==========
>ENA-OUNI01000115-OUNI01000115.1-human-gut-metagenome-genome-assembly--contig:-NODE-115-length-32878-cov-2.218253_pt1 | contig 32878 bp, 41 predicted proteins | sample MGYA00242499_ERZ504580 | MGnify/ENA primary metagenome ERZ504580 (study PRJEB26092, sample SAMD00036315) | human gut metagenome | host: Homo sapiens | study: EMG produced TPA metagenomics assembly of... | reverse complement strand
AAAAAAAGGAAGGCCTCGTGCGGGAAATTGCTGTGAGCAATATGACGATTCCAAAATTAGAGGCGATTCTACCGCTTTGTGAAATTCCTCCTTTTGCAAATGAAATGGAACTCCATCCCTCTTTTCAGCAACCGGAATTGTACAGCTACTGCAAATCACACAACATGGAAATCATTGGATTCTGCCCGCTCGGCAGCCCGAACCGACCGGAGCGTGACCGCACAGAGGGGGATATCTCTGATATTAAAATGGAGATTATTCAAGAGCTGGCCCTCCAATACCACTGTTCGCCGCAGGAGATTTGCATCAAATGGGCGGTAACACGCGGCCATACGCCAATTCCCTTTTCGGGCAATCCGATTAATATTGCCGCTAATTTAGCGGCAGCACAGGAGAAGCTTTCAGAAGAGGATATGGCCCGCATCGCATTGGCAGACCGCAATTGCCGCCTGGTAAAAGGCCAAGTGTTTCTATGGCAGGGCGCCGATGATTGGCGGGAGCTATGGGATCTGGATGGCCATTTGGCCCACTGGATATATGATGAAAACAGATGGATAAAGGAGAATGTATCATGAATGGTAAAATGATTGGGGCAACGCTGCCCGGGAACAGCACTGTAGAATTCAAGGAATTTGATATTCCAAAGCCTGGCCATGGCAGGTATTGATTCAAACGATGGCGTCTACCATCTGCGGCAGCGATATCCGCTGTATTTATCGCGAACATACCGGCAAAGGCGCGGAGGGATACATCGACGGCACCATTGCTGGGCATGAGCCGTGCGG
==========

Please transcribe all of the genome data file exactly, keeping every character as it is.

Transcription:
>ENA-OUNI01000115-OUNI01000115.1-human-gut-metagenome-genome-assembly--contig:-NODE-115-length-32878-cov-2.218253_pt1 | contig 32878 bp, 41 predicted proteins | sample MGYA00242499_ERZ504580 | MGnify/ENA primary metagenome ERZ504580 (study PRJEB26092, sample SAMD00036315) | human gut metagenome | host: Homo sapiens | study: EMG produced TPA metagenomics assembly of... | reverse complement strand
AAAAAAAGGAAGGCCTCGTGCGGGAAATTGCTGTGAGCAATATGACGATTCCAAAATTAGAGGCGATTCTACCGCTTTGTGAAATTCCTCCTTTTGCAAATGAAATGGAACTCCATCCCTCTTTTCAGCAACCGGAATTGTACAGCTACTGCAAATCACACAACATGGAAATCATTGGATTCTGCCCGCTCGGCAGCCCGAACCGACCGGAGCGTGACCGCACAGAGGGGGATATCTCTGATATTAAAATGGAGATTATTCAAGAGCTGGCCCTCCAATACCACTGTTCGCCGCAGGAGATTTGCATCAAATGGGCGGTAACACGCGGCCATACGCCAATTCCCTTTTCGGGCAATCCGATTAATATTGCCGCTAATTTAGCGGCAGCACAGGAGAAGCTTTCAGAAGAGGATATGGCCCGCATCGCATTGGCAGACCGCAATTGCCGCCTGGTAAAAGGCCAAGTGTTTCTATGGCAGGGCGCCGATGATTGGCGGGAGCTATGGGATCTGGATGGCCATTTGGCCCACTGGATATATGATGAAAACAGATGGATAAAGGAGAATGTATCATGAATGGTAAAATGATTGGGGCAACGCTGCCCGGGAACAGCACTGTAGAATTCAAGGAATTTGATATTCCAAAGCCTGGCCATGGCAGGTATTGATTCAAACGATGGCGTCTACCATCTGCGGCAGCGATATCCGCTGTATTTATCGCGAACATACCGGCAAAGGCGCGGAGGGATACATCGACGGCACCATTGCTGGGCATGAGCCGTGCGG